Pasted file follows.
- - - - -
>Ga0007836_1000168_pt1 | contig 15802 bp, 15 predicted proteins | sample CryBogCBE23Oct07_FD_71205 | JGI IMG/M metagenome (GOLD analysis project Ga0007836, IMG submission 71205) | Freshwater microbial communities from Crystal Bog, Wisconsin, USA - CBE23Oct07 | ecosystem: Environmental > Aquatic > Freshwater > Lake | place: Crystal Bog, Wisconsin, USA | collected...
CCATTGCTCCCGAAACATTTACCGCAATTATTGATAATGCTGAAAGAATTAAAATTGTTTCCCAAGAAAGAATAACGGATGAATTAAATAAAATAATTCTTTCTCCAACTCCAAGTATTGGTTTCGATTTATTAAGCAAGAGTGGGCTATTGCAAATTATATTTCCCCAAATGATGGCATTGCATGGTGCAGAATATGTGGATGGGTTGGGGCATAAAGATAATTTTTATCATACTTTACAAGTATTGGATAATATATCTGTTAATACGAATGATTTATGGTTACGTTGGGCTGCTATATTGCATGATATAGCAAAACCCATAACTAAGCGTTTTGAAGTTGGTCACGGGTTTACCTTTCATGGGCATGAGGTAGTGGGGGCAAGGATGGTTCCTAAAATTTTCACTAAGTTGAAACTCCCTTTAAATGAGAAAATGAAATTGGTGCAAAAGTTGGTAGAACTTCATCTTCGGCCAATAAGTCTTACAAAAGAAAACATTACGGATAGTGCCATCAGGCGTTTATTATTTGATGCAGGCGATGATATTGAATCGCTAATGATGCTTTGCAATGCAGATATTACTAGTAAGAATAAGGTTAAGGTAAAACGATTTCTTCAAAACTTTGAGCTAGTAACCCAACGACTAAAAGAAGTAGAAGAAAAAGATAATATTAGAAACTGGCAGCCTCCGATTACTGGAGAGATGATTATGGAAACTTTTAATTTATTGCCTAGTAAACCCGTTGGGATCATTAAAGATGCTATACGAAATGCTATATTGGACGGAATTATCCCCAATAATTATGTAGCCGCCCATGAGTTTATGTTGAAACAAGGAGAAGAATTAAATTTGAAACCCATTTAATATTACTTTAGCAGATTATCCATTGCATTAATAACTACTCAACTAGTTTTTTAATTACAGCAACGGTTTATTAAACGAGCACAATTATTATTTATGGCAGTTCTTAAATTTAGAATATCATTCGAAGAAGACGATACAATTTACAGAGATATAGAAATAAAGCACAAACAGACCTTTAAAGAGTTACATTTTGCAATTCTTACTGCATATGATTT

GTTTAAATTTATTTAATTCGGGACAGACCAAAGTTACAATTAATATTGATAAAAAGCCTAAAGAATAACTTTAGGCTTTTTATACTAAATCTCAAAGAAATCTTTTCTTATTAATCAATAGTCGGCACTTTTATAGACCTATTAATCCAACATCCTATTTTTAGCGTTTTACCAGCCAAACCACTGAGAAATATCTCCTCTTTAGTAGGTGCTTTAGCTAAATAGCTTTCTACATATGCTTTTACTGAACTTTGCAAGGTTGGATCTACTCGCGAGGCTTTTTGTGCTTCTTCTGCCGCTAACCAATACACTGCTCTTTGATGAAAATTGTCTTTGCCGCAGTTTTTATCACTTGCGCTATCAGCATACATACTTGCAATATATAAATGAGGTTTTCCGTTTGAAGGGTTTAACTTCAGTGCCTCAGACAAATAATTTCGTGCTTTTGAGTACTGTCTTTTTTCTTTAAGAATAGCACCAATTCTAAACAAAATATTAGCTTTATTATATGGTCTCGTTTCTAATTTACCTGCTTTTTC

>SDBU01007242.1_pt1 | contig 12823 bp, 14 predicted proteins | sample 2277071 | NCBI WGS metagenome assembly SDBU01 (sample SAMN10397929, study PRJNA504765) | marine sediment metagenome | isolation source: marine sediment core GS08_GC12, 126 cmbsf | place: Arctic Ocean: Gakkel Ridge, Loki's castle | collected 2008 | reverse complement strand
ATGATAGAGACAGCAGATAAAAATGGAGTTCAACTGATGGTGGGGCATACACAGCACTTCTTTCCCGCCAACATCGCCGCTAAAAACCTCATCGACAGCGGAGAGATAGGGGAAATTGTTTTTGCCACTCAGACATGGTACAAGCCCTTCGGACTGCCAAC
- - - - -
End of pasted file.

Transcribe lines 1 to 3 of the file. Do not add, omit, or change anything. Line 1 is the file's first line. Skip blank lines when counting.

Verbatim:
>Ga0007836_1000168_pt1 | contig 15802 bp, 15 predicted proteins | sample CryBogCBE23Oct07_FD_71205 | JGI IMG/M metagenome (GOLD analysis project Ga0007836, IMG submission 71205) | Freshwater microbial communities from Crystal Bog, Wisconsin, USA - CBE23Oct07 | ecosystem: Environmental > Aquatic > Freshwater > Lake | place: Crystal Bog, Wisconsin, USA | collected...
CCATTGCTCCCGAAACATTTACCGCAATTATTGATAATGCTGAAAGAATTAAAATTGTTTCCCAAGAAAGAATAACGGATGAATTAAATAAAATAATTCTTTCTCCAACTCCAAGTATTGGTTTCGATTTATTAAGCAAGAGTGGGCTATTGCAAATTATATTTCCCCAAATGATGGCATTGCATGGTGCAGAATATGTGGATGGGTTGGGGCATAAAGATAATTTTTATCATACTTTACAAGTATTGGATAATATATCTGTTAATACGAATGATTTATGGTTACGTTGGGCTGCTATATTGCATGATATAGCAAAACCCATAACTAAGCGTTTTGAAGTTGGTCACGGGTTTACCTTTCATGGGCATGAGGTAGTGGGGGCAAGGATGGTTCCTAAAATTTTCACTAAGTTGAAACTCCCTTTAAATGAGAAAATGAAATTGGTGCAAAAGTTGGTAGAACTTCATCTTCGGCCAATAAGTCTTACAAAAGAAAACATTACGGATAGTGCCATCAGGCGTTTATTATTTGATGCAGGCGATGATATTGAATCGCTAATGATGCTTTGCAATGCAGATATTACTAGTAAGAATAAGGTTAAGGTAAAACGATTTCTTCAAAACTTTGAGCTAGTAACCCAACGACTAAAAGAAGTAGAAGAAAAAGATAATATTAGAAACTGGCAGCCTCCGATTACTGGAGAGATGATTATGGAAACTTTTAATTTATTGCCTAGTAAACCCGTTGGGATCATTAAAGATGCTATACGAAATGCTATATTGGACGGAATTATCCCCAATAATTATGTAGCCGCCCATGAGTTTATGTTGAAACAAGGAGAAGAATTAAATTTGAAACCCATTTAATATTACTTTAGCAGATTATCCATTGCATTAATAACTACTCAACTAGTTTTTTAATTACAGCAACGGTTTATTAAACGAGCACAATTATTATTTATGGCAGTTCTTAAATTTAGAATATCATTCGAAGAAGACGATACAATTTACAGAGATATAGAAATAAAGCACAAACAGACCTTTAAAGAGTTACATTTTGCAATTCTTACTGCATATGATTT

GTTTAAATTTATTTAATTCGGGACAGACCAAAGTTACAATTAATATTGATAAAAAGCCTAAAGAATAACTTTAGGCTTTTTATACTAAATCTCAAAGAAATCTTTTCTTATTAATCAATAGTCGGCACTTTTATAGACCTATTAATCCAACATCCTATTTTTAGCGTTTTACCAGCCAAACCACTGAGAAATATCTCCTCTTTAGTAGGTGCTTTAGCTAAATAGCTTTCTACATATGCTTTTACTGAACTTTGCAAGGTTGGATCTACTCGCGAGGCTTTTTGTGCTTCTTCTGCCGCTAACCAATACACTGCTCTTTGATGAAAATTGTCTTTGCCGCAGTTTTTATCACTTGCGCTATCAGCATACATACTTGCAATATATAAATGAGGTTTTCCGTTTGAAGGGTTTAACTTCAGTGCCTCAGACAAATAATTTCGTGCTTTTGAGTACTGTCTTTTTTCTTTAAGAATAGCACCAATTCTAAACAAAATATTAGCTTTATTATATGGTCTCGTTTCTAATTTACCTGCTTTTTC